Asking questions is a good intro, as others have said. You might not be doing a lot of the talking at first, but if you can get the group talking to you, regaling you with stories, you are half way there. Then you can do some linking to your own experiences. Good luck. And if you are ever in Hattiesburg, MS, let me know and we'll make you the center of attention for the night.
posted by thebrokedown at 5:23 PM on November 23, 2007

I am not good in groups either. The problem can be shyness, simply not knowing an opening (if the topic is something that doesn't interest me/I don't know much about I may not even make an effort), or as I have encountered many times, cliqueyness on the part of the others. Partly I think I can also just feel overwhelmed.

I do agree that first of all you should figure out how much being "in" matters to you in this particular situation and then try the various methods suggested.
posted by blue shadows at 9:11 PM on November 23, 2007

A good trick in those situation is to make them explain what they're talking about.
People love to talk about themselves. So let's say they're talking about a person from their work that you don't know anything about. Just ask them who that person is, what she is doing at their job, what kind of person it is etc... and look genuinely interested while asking.
When they explain you a particular situation, or tell you an anecdote you should find a way to bring that to a more general topic.
Example they're talking about a guy named Bob, from IT, and they're saying he's a prick. Ask them why he is a prick, and then go on as to how weird it is that generally so many people in IT are pricks. then move on to why people who spend a lot of time around computers sucks at social life and tada everyone can chimes in.
posted by SageLeVoid at 9:43 PM on November 23, 2007 [3 favorites]

The other good thing about asking them to explain what they're talking about or asking questions so that you can follow is that should eventually dawn on someone that they've been talking shop all night and probably boring the crap out of you.
posted by desuetude at 9:41 AM on November 24, 2007

Listen with interest (almost anything is interesting, really), and ask an intelligent question now and again (even if you actually know the answer). If you see a way to "judo" the topic away, take it.

Work gossip to general human relations: "Yeah, my boss does that too, she really went nuts at some guy who forgot to refill the coffee pot. Totally over the top. How do you deal with that?"

WoW to something, anything, else: "This World of Warcraft game sounds like it takes up a lot of time. Do you guys have any time for anything else?"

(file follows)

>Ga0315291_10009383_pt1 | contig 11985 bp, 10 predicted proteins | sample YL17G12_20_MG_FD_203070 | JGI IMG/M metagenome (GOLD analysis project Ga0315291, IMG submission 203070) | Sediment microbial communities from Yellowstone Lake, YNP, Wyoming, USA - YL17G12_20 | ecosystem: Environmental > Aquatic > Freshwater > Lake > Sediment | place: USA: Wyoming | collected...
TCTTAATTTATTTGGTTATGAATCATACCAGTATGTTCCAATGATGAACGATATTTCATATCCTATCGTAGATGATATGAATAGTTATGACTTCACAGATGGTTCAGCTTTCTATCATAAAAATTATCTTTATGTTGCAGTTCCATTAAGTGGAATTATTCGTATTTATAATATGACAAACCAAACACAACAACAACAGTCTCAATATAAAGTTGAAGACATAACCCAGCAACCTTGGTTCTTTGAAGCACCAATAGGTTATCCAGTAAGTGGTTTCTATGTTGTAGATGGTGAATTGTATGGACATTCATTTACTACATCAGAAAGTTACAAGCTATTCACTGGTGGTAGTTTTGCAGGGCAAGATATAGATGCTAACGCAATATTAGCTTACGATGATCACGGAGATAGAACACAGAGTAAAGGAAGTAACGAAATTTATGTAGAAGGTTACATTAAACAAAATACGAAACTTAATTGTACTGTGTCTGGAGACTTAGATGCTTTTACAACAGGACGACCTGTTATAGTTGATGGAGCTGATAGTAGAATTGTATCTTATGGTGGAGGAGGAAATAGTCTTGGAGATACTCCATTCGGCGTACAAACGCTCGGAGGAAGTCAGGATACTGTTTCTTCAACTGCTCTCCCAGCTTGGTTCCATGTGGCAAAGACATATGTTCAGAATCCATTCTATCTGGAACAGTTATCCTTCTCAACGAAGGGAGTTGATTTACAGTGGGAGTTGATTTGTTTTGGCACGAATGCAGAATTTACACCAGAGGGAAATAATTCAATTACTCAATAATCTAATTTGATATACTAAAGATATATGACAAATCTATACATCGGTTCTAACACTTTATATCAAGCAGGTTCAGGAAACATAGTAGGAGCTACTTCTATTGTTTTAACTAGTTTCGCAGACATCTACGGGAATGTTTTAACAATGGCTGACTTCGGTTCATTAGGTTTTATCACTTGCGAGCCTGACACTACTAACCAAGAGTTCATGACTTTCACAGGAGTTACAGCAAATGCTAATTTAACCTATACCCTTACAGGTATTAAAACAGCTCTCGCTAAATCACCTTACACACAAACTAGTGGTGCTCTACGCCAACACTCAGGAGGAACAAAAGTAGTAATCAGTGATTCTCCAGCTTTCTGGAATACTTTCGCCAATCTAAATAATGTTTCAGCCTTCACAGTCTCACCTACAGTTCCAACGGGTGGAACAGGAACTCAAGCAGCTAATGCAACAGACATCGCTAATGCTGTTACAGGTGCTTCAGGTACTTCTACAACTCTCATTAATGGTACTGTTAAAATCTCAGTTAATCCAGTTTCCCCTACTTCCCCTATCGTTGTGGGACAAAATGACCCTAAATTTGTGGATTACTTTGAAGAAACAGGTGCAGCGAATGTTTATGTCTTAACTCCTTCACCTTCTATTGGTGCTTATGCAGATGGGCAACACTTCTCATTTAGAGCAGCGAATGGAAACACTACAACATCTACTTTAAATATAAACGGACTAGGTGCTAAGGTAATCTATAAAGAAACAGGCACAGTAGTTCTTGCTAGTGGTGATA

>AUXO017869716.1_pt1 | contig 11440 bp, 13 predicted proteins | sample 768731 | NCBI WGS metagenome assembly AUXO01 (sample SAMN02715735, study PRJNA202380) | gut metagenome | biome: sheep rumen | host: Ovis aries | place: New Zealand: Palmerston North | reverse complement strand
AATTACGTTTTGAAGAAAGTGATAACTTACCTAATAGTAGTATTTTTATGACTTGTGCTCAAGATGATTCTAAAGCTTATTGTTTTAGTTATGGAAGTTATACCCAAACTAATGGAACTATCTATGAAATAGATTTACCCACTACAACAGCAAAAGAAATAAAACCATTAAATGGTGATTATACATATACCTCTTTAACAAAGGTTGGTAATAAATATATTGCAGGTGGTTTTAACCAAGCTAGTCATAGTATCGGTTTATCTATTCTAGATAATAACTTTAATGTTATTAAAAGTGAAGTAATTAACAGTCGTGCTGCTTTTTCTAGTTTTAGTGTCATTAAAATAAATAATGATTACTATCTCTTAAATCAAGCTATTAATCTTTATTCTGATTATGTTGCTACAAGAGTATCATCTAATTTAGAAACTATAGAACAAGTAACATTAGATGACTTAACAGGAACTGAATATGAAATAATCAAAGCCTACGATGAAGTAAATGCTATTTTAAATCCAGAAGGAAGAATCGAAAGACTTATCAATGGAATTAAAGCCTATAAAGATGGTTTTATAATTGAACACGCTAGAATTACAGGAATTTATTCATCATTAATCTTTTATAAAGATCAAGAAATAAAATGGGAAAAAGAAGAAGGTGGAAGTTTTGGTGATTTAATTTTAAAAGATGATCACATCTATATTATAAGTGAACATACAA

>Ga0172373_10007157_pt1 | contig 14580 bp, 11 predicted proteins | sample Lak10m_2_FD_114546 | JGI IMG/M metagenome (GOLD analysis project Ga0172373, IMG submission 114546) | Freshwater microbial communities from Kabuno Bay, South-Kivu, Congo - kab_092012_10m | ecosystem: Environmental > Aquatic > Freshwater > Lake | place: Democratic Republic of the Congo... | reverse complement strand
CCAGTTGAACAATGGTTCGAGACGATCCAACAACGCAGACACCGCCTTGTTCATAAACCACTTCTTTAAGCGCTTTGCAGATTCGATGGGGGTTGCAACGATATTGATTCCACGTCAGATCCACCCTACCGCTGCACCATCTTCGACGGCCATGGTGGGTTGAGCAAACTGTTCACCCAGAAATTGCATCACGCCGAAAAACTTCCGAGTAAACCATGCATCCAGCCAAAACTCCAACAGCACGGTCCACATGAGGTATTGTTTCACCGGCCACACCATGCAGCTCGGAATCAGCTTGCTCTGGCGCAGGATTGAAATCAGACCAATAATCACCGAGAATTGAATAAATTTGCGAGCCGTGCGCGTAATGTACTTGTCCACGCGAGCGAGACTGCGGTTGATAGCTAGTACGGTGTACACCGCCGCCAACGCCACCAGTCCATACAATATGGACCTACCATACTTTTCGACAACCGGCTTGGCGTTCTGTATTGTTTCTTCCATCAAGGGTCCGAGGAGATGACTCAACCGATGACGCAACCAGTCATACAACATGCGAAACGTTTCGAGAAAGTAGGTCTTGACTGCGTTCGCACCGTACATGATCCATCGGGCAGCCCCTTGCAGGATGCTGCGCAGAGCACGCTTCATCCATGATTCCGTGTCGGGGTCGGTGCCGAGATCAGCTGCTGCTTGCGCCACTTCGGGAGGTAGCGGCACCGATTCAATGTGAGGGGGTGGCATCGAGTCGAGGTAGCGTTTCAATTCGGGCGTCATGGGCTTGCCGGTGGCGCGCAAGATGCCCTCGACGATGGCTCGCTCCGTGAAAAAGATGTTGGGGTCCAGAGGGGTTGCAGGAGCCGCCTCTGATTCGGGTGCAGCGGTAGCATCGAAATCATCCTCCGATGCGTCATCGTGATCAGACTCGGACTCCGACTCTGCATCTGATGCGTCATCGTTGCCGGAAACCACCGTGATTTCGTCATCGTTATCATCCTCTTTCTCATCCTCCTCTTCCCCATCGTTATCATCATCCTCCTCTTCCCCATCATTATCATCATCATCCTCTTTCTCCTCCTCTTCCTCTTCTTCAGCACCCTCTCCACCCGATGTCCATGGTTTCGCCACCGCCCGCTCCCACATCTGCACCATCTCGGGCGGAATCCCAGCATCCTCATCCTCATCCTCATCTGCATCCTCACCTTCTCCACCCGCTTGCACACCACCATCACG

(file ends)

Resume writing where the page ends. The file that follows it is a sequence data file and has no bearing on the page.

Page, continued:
Real estate to property law: "So you mean he could get out of the contract, if the settlement date's not met? What happens if it's the bank's fault?"

Vet shop talk to human medicine: "Poor dog, that sounds like a nasty skin condition to have. Can people catch that from dogs?" "What can people catch from pets?"

Sport to music: "So how often do you guys get to see the game in person?" "Do you go out to the pub after?" "Yeah, I was there a few weeks back, they had a band playing, name of Blah. You ever seen them?"

Or just let it play out until it reaches one of those natual pauses and chime in with some topic of your own that may be of interest to them: "Say, I saw on the news today they're going to close Blah St for roadworks on the bridge, you guys see that?" Or just go with "Well. How about that local weather team, huh?" which should make them see, in an amusing way, that they're excluding you.

This is obvious as all hell, as it should be, but if they have any social skills at all they'll go along with it. You'll quickly realize if they actually need to talk shop about something, in which case just go back to listening intelligently and asking questions now and again. Generally the thing that makes a topic of conversation interesting to bystanders, more than anything else, is that the talkers are actually interested in it themselves.

Or you can excuse yourself and find something to do for a bit - go to the 7-11 for gum or cigarettes, go up to the counter and order something, speak to other people nearby, etc. When you come back, butt in with some new topic. If all else fails and you're out with a friend of yours and some of their friends, and the ones you don't know insist on belaboring some topic, why hang around? Just excuse yourself to your friend "Thanks for dinner Frank, but I've got some things to do, here's my share of the bill", say "nice to meet you" to the others, and take off. Unless you're dependent on Frank for a lift, in which case, suck it up, and next time, you drive. :)
posted by aeschenkarnos at 11:06 AM on November 24, 2007

I'll second xo's comment. I try to find the most friendly and open person there, the one who's smiling showing their teeth, with a sunny open face and open body language (no arms or legs crossed).

Another thing to watch is the direction of a group's feet. If it's you and two other people, the three of you guy's pair of feet should point like a triangle into a central point if you're included. If the other two guy's feets are pointed at each other, then you're not really invited into the conversation.

You can do tricks to open that up, either by shaking someone's hands, or giving someone a drink, or just strategic placement.
posted by philosophistry at 11:49 AM on November 24, 2007 [3 favorites]